Home > Fair, Good, Tasting Notes and Wine Reviews > The Wines of Bulgariana

The Wines of Bulgariana


I first came across the wines of Bulgariana this past March when I wrote about the 2009 Bulgariana, Cabernet Sauvignon & Syrah in my post Michel Rolland in Bulgaria.  I recently met with imported Robert Hayk of G&B Importers to discuss the wines and subsequently taste five different bottles.  All of these wines are may be drunk now and should have broad appeal both in taste and in price.  There is care given to the production of these wines for my three favorites come from three different vintages.  I suggested you start with the 2012 Bulgariana, Sauvignon Blanc then move on to the 2009 Bulgariana, Cabernet Sauvignon & Syrah and the 2008 Bulgariana, Imperial Red Blend.  These two red wines are drinking well right out of the bottle and should continue to do so for a few years.  Both offer a lot of flavor for the price with the Imperial Red Blend a little more robust perhaps from the inclusion of the indigenous Rubin and Mavrud.  I have included the suggested retail prices below.

Bulgariana1

2012 Bulgariana, Sauvignon Blanc, Thracian Valley – $10-$11
Imported by G&B Imports.  Alcohol 13%.  The nose was light to medium in strength with ripe, grassy aromas.  In the mouth there was a hint of yeast and sharper acidity on the tongue before round, stone flavors came out.  This pleasant, modern wine had fine, ripe spiced flavors in the finish along with integrated acidity.  There were more stone notes in the aftertaste.  ** Now-2014.

Bulgariana2

2012 Bulgariana, Thracian White Blend, Thracian Valley – $10-$11
Imported by G&B Importers.  This wine is a blend of 60% Chardonnay, 20% Sauvignon Blanc, 10% Riesling, and 10% Gewurztraminer.  Alcohol 13%.  The nose was of white, tropical fruit that was higher in tone.  In the mouth there was a round start with a touch of glycerine to the body.  The flavors then followed the higher toned nose with a little acidity on the bottom of the tongue and some attractive grip in the finish.  ** Now.

Bulgariana3

2011 Bulgariana, Cabernet Sauvignon, Thracian Valley – $9-$10
Imported by G&B Imports.  This wine is 100% Cabernet Sauvignon.  Alcohol 14%.  The wine was grapey with younger tasting fruit.  In the mouth there was a hint of greenhouse surrounding a core of ripe fruit.  The wine was complete in a way with its flavors of black fruit, ripe tannins, black acidity, and a little spicy tannins.  * Now.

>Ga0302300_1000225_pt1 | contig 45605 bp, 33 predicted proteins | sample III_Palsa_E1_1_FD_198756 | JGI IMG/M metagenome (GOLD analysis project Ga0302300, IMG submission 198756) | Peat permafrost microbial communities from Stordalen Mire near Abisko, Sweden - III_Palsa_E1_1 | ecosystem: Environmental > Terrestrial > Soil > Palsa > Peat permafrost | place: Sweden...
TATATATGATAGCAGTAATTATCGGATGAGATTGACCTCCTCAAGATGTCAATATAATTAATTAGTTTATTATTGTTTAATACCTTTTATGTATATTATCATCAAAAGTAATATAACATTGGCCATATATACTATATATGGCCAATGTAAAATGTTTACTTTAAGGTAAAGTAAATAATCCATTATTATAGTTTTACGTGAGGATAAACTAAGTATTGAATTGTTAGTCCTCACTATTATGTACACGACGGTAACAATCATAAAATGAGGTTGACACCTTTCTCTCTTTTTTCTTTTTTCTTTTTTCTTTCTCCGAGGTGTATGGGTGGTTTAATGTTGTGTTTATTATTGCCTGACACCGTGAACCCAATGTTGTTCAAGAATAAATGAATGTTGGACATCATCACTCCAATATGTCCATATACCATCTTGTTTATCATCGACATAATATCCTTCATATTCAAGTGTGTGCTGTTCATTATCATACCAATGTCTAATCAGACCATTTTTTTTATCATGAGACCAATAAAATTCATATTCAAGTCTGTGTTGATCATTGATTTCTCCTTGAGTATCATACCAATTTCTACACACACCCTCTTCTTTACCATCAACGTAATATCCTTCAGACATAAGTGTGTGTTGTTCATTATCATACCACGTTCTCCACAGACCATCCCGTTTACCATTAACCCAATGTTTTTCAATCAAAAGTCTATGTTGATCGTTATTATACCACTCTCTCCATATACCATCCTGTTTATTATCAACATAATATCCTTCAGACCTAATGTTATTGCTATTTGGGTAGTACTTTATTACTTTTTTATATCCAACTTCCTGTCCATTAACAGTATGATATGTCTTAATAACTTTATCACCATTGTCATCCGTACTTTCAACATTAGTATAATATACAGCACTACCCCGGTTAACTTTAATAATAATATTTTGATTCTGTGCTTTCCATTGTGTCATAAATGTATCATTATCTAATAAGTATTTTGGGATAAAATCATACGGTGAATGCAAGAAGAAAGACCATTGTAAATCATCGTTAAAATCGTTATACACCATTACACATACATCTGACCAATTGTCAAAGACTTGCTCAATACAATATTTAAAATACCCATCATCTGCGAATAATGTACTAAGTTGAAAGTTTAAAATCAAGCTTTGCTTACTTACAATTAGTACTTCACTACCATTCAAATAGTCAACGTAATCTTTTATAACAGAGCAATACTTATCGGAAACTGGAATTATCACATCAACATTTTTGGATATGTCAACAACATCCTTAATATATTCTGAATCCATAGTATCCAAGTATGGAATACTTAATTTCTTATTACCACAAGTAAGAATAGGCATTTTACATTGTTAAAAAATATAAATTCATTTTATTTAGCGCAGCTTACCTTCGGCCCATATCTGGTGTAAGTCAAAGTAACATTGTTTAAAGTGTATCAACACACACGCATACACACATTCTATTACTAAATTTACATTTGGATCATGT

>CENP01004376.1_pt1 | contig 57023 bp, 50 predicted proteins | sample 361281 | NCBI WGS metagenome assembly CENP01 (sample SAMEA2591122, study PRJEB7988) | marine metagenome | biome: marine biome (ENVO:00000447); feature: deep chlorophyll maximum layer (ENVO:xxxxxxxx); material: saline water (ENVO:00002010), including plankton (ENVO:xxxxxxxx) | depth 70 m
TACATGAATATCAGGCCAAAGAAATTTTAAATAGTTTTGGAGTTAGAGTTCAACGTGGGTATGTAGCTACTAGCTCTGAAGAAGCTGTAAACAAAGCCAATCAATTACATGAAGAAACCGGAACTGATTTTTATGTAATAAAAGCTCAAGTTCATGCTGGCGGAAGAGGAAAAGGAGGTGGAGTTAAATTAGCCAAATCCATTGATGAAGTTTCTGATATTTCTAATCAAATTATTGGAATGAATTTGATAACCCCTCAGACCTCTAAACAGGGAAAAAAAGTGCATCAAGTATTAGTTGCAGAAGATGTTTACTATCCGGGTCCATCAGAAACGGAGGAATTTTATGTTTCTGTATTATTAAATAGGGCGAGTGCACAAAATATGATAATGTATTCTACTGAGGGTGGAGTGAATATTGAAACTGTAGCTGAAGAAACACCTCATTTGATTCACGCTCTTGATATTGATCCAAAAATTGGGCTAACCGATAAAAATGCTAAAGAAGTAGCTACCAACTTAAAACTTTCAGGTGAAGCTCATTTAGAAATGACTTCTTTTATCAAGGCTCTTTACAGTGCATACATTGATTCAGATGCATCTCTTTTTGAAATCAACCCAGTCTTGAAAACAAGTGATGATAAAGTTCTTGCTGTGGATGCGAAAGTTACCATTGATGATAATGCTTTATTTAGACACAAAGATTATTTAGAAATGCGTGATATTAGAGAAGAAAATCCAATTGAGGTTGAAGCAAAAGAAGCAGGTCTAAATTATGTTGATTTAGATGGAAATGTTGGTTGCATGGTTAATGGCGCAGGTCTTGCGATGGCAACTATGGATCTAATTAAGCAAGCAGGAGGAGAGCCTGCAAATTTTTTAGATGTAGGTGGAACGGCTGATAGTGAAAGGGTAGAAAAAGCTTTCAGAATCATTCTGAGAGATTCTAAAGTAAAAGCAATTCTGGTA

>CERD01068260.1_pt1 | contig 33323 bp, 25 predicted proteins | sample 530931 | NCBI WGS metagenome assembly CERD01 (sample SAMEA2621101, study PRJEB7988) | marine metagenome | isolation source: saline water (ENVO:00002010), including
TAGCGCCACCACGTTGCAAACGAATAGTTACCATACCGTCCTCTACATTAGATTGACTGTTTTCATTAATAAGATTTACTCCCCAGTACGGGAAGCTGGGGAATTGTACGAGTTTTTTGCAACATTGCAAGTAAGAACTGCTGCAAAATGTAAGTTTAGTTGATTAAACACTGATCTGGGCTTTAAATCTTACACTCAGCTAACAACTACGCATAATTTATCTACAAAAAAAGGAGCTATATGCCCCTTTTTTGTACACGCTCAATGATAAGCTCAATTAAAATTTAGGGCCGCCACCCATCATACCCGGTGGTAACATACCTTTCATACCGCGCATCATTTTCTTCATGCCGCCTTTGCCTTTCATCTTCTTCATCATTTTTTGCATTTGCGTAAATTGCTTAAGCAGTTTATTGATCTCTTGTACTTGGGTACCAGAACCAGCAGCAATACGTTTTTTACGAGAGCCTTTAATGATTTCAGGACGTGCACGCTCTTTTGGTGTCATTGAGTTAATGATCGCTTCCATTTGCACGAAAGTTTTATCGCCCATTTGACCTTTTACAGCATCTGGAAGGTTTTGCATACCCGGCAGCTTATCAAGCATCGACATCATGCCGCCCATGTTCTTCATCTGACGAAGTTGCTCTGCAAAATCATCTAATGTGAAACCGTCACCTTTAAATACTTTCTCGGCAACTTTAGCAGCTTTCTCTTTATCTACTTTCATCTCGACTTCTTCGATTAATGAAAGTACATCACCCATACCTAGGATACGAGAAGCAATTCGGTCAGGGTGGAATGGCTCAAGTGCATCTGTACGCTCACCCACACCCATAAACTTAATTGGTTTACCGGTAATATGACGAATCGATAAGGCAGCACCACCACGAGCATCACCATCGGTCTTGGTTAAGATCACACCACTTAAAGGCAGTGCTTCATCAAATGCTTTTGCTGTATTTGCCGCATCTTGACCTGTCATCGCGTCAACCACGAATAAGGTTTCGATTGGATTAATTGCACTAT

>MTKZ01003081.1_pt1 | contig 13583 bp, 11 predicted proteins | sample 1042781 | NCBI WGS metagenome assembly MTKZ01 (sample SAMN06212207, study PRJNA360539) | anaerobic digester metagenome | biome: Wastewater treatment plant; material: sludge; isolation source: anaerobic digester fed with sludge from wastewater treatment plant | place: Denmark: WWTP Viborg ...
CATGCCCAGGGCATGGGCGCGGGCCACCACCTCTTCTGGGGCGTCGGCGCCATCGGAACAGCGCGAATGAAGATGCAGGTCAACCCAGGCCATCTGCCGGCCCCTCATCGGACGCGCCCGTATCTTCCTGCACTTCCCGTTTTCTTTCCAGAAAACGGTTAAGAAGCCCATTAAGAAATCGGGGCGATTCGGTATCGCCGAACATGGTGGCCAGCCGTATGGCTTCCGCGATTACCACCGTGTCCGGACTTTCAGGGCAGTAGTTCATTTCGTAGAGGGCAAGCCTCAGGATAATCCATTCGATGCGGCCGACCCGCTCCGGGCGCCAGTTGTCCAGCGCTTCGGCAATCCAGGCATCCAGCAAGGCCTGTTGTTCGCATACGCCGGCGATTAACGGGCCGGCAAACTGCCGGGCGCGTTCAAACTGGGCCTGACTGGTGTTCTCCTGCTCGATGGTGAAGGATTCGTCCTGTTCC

Bulgariana4

2009 Bulgariana, Cabernet Sauvignon & Syrah, Thracian Valley – $12-$13
Imported by G&B Imports.  This wine is a blend of 50% Cabernet Sauvignon and 50% Syrah.  Alcohol 14%.  This was a very approachable wine with mixed fruit closer to black fruit.  It had a little grip in the middle with a wood note and integrated acidity.  The flavors turn redder in the finish.  Already throwing sediment.  ** Now – 2015.

Bulgariana5

2008 Bulgariana, Imperial Red Blend, Thracian Valley – $12-$13
Imported by G&B Imports.  This wine is a blend of 60% Merlot, 30% Cabernet Sauvignon, 5% Rubin, and 5% Mavrud.  Alcohol 14%.  The nose contained soft and dark aromas of mulberries.  In the mouth were round, mixed berries which took on robustness with air.  The flavors built in the mouth becoming a little inky with a grainy, berry note in the finish.  This modern wine left an aftertaste of spices and texture on the gums.  Already throwing sediment.  ** Now-2015.

Bulgariana6

  1. October 7, 2013 at 12:33 pm

    Do you know if Bulgariana is simply a relabeling of the Telish wines, or is it something different, made to suit American tastes?

    • October 7, 2013 at 12:46 pm

      Information was a little opaque. My understanding is that Telish and the other wineries, look at my picture of the corks, make a lot of different wines some of which are labeled as Bulgariana. I do not know if the wine itself is made specifically for American tastes. There is a strong interaction between the importer and the winery owner to develop an American market. They are starting with international varieties instead of unknown indigenous varieties. The bottles, corks, and labels are chosen for our market and to keep costs down so they can present good wine which may be drunk now at $10-$13 per bottle.

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